During 2020, there was a large disparity between sector performance with more economically sensitive industries affected more than others. Sectors such as technology outperformed in 2020 as they benefited from a pull forward in demand for their services as consumer ordered goods online, worked from home and streamed entertainment to their electronic devices. Conversely, sectors such as banks, property (AREITs) and energy stocks suffered in a COVID-19 environment as demand for oil and fuel reduced, offices and retail malls had less visitors and investors fretted that banks would experience soaring bad debts and low credit growth. As the Australian market has a relatively low exposure to technology and relatively high exposure to banks, AREITs and energy, it underperformed other global markets over the year.
The banks and property sectors, in particular, are large dividend payers. In 2020, dividends were cut as corporate profits fell dramatically and boards moved to shore up their balance sheets and preserve cashflow given the uncertain external environment.
In November however, the ASX 200 Accumulation index jumped 10%, the best monthly return since 1993. This helped the December quarter register a gain of 13.7% - as shown in the chart above. Global equity markets rose strongly in the final quarter of 2020 following promising COVID-19 vaccine news, the US Election outcome and continued fiscal and central bank stimulus. 2020 was a rollercoaster year but despite the impact of COVID-19, the ASX200 Accumulation index ended 2020 +1.4%.
LOWER INVESTMENT INCOME AND FRANKING CREDITS
Investors often look 12 months into the future. During the December quarter, investors started to price into markets the impact of a successful vaccine deployment globally along with continued government and central bank stimulus. Markets rallied on the expectation that over the next 12 months we should see an improvement in global economic activity which will flow through to corporate profits.
While company earnings revisions have started to improve from the depths of 2020, they are not expected to reach FY19 levels until FY22. Dividends will follow earnings and encouragingly there are some pockets of strength for income seeking investors including the cash rich iron ore companies and an improving banking outlook due to lower regulatory constraints on capital and rebounding economy. An improving economy should also improve the dividend prospects for many other industrial companies, however there is often a lag in dividends relative to the bounce in earnings as board confidence on the outlook more slowly improves.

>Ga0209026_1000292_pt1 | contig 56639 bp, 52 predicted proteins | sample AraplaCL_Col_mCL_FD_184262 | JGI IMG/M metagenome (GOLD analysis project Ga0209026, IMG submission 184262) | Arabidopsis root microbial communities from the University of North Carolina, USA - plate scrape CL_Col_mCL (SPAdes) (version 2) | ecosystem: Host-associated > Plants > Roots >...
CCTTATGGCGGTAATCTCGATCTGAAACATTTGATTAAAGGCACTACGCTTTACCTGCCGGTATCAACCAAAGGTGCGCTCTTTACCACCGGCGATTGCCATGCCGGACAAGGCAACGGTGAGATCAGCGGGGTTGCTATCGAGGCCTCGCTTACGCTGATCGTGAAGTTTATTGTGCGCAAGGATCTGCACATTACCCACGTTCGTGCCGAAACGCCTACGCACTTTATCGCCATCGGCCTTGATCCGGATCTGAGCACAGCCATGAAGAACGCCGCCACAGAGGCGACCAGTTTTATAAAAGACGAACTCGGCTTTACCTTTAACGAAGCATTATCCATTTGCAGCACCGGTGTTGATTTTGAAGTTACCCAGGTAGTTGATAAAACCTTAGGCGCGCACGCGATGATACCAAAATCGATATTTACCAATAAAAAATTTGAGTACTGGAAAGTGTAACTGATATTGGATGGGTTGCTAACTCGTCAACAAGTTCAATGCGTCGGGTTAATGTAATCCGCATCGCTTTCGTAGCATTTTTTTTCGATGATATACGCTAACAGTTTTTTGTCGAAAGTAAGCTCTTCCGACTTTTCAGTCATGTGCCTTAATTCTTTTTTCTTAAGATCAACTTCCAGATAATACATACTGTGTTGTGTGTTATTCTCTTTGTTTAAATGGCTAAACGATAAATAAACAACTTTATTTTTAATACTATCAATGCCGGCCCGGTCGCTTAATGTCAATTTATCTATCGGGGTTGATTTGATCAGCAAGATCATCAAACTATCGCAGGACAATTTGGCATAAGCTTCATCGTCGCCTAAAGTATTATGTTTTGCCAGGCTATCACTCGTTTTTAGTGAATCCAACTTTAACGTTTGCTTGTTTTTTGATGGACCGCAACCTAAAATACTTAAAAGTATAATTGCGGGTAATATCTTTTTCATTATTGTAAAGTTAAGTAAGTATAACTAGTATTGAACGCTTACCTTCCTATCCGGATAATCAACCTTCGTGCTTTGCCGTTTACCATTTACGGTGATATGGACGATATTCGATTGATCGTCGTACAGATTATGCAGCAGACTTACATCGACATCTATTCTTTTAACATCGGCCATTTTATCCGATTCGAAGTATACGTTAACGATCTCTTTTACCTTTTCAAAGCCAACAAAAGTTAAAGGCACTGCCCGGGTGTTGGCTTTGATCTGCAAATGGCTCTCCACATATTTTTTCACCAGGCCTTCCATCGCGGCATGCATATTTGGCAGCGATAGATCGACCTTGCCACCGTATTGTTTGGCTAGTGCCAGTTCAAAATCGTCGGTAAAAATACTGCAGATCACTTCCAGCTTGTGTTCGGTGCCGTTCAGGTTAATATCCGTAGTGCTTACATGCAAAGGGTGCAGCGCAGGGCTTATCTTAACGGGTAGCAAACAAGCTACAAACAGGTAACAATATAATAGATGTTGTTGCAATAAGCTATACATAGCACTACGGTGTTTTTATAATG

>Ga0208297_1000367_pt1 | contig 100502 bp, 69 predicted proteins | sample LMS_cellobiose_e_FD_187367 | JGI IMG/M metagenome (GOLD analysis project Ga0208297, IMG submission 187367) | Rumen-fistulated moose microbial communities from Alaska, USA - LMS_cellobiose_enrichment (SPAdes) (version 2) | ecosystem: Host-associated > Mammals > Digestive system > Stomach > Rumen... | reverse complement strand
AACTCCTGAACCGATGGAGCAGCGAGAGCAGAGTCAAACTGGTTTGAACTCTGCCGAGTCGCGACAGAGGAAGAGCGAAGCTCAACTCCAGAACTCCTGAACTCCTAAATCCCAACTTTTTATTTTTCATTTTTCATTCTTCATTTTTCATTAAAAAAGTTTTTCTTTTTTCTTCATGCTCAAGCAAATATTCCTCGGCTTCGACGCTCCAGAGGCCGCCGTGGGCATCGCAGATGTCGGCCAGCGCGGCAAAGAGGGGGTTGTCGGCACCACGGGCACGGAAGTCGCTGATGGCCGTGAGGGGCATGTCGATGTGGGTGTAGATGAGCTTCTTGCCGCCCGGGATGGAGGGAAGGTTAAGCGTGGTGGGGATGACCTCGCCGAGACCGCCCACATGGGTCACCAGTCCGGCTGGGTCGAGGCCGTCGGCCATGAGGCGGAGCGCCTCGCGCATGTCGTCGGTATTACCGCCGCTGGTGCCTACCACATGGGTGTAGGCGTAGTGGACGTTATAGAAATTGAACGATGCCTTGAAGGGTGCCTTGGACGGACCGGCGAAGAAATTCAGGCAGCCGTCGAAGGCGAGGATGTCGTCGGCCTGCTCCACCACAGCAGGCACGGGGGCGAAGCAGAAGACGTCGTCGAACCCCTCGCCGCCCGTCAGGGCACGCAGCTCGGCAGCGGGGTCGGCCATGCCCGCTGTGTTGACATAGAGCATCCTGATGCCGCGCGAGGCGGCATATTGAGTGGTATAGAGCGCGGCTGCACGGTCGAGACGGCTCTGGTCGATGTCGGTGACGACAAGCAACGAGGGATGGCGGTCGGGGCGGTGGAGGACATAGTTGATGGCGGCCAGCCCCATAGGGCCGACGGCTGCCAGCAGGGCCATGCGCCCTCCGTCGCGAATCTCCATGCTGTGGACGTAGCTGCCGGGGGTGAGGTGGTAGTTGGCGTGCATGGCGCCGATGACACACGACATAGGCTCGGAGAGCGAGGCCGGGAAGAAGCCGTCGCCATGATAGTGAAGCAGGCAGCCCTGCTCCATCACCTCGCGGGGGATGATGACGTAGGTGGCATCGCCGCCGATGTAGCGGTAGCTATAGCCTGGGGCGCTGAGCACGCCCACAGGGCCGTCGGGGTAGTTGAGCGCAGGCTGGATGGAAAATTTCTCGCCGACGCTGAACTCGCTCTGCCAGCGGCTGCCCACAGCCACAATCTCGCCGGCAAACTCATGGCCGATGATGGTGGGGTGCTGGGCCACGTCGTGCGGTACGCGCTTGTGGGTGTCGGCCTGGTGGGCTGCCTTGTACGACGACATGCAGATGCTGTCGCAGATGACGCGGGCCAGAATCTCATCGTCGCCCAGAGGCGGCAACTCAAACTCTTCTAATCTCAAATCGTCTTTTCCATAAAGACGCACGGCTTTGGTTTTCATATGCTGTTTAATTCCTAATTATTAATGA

The current dividend yield on the ASX200 (~3.5%) is still low relative to history (~4.4%). This means that despite the strong rebound in equity markets, dividend income will remain depressed relative to previous years. The charts below from investment Bank UBS (showing Earnings-per-share (EPS) and dividends-per-share (DPS)) show the bounce in dividends still leaves it below FY19 levels for a few years.
Distributions in general from Australian Equities Managed Funds for June 2020, September 2020 and December 2020 were down by at least 30% when compared to the 2019 periods. However, we should remember that FY2019 had a particularly elevated level of special dividends as companies looked to distribute franking credits ahead of the 2019 Federal Election where ALP policy intended to remove franking credit cash refunds.
While this commentary paints a subdued short-term picture on equity market dividends, it needs to be remembered that income is scarce in most asset classes. Low interest rates have weighed on many other asset classes such as cash and Fixed Interest. Therefore, the Australian equities market income yield relative to other asset classes still compares well. In addition, Equity Trustees looks to buy companies that have quality characteristics and sustainable earnings and cashflows to provide for a growing dividend base.
IMPACT ON FY21 GRANTING
Lower investment income will mean that FY21 granting from Ancillary Funds (private ancillary funds or sub-funds) will be impacted. Some of our philanthropy clients have a cash income buffer which will serve them well in this granting year.
Where there might be a shortfall in cash income to meet the minimum distribution requirements of the ATO, your Relationship Manager will be in contact to discuss your options.
If you have any concerns or queries, contact your Relationship Manager.